Thirdly, there is protestantisation on the level of canonical discipline, such as the typically Protestant anti-monastic ethos (the result of which is Rue Daru’s lack of candidates for the episcopate and so its renovationist support for a married episcopate), the relaxation of fasting, the existence of divorced and remarried priests, the frequent abandonment of preparation for communion, communion for all (whether Orthodox or not) without confession, as can be seen in several (but not in the still Orthodox) Rue Daru communities.
Finally, there is protestantisation on a liturgical level. Interesting is the virtual rejection by Rue Daru ideologues of the New Martyrs and Confessors of Russia – with the exception of those whom we may kindly call ‘eccentrics’, killed by the Communists or the Nazis, like Fr Paul Florensky and Mother Maria (Skobtsova). Then there are untrained clergy, the abandonment – and even banning - of the iconostasis, the virtual disappearance of vigil services, the proskomidia carried out in the middle of the church (as one of their Protestant-minded clergy recently said on this subject, ‘how good it is that we never see a bishop – it means that we can do whatever we like’), the use of female acolytes, the alteration of liturgical texts for Holy Week in favour of the Jews (though not in favour of historical facts), as can be seen in several (but not in the still Orthodox) Rue Daru communities.
The Alternatives to Return to the Mother-Church
Following the firm rejection by its ideologues of any return to the canonical and liturgical traditions and disciplines of Russian Orthodoxy, what alternatives are there for that fraction of Rue Daru which does not want to re-integrate the Mother-Church? Here we should examine the only realistic alternatives, however shocking. The shock of the real might at last wake some up. The first alternative would be, as with the tiny Rue Daru communities in Great Britain, for the anti-Tradition fraction of Rue Daru to fully assimilate (instead of half-assimilate) into the Greek Orthodox Patriarchate of Constantinople. This would solve the problem of Rue Daru’s lack of bishops – its communities would simply be placed under the local Greek bishop. This would also mean an end to the uncanonical situation whereby two bishops of the Patriarchate of Constantinople, albeit titulars of two different Turkish villages, both live in Paris. To us in the Russian Church, this is the only canonical alternative. However, this would mean Rue Daru losing any sense of separate identity whatsoever, ‘becoming Greeks’ and becoming subject to some sort of Church discipline, and many there do not want this. However, there are even more radical alternatives, which are not without their logic and realism, however extreme, uncanonical and spiritually disastrous they are.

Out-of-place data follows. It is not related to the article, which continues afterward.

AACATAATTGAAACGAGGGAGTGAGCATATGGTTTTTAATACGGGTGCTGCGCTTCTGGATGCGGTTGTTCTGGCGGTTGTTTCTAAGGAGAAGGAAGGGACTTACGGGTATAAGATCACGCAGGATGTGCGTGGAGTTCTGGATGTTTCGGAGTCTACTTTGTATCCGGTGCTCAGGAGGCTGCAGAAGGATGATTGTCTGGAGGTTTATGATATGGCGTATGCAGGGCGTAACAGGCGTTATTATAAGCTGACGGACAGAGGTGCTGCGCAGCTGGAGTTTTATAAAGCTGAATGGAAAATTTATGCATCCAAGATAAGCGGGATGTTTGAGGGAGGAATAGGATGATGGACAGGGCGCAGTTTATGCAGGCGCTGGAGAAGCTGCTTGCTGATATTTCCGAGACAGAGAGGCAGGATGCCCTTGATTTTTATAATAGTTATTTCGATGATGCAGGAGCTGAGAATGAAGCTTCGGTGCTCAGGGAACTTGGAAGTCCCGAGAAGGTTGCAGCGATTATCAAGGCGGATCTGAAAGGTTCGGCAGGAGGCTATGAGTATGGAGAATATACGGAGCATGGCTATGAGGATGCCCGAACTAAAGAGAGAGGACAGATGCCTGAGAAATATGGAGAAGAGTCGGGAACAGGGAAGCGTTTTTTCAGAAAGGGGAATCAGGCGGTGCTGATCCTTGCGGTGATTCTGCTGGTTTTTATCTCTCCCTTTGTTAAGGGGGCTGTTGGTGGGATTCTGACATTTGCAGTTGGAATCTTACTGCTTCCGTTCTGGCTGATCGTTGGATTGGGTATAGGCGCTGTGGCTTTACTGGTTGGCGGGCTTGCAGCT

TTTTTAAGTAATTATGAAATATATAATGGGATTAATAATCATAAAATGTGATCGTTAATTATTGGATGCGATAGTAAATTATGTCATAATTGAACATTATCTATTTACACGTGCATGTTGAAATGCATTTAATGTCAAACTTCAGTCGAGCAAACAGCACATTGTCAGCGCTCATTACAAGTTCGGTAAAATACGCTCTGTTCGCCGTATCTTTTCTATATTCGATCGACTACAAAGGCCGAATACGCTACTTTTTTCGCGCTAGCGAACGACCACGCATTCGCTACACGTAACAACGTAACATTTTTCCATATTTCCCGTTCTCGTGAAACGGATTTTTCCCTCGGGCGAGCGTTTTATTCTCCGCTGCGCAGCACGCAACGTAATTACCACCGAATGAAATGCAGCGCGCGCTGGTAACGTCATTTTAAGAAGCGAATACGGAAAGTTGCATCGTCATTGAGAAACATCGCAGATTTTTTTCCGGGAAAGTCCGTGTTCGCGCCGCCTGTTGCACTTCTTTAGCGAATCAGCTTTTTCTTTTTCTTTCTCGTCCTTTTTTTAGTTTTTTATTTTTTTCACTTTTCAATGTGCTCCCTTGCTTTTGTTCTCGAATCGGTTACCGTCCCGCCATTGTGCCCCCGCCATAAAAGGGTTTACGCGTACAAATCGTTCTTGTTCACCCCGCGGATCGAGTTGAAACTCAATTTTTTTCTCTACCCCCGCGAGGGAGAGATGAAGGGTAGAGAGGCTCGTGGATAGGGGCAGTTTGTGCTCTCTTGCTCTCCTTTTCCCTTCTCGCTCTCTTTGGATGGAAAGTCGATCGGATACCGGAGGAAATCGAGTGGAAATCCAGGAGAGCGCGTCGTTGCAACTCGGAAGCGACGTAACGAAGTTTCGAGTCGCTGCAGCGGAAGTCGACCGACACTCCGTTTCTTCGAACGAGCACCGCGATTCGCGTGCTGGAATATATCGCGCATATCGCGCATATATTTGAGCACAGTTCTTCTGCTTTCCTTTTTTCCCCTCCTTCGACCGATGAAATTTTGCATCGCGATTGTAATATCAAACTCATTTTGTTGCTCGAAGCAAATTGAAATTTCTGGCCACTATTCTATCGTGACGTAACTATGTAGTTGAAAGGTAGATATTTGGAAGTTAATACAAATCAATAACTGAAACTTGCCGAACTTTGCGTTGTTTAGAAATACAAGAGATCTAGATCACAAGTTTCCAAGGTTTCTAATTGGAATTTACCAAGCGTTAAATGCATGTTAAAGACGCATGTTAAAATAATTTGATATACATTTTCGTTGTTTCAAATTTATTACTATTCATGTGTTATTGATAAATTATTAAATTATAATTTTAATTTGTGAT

The second alternative is to become an uncanonical community (as Rue Daru was for three years in the late 1960s after the politically-weak Patriarchate of Constantinople abandoned it), separated from the rest of the Orthodox Church and her practices. The semi-Protestant, autocephalist fraction of Rue Daru, which has little sense of the role of the episcopate in the Orthodox Church, would be delighted to declare itself ‘The Autocephalous Western Orthodox Church’. The problem is that this fraction would thus make itself into an organisation of vagantes, deserted by the serious. Although this would in some ways be more honest, this option is unlikely, because it would mean that Rue Daru would lose any last tenuous claims to legitimacy.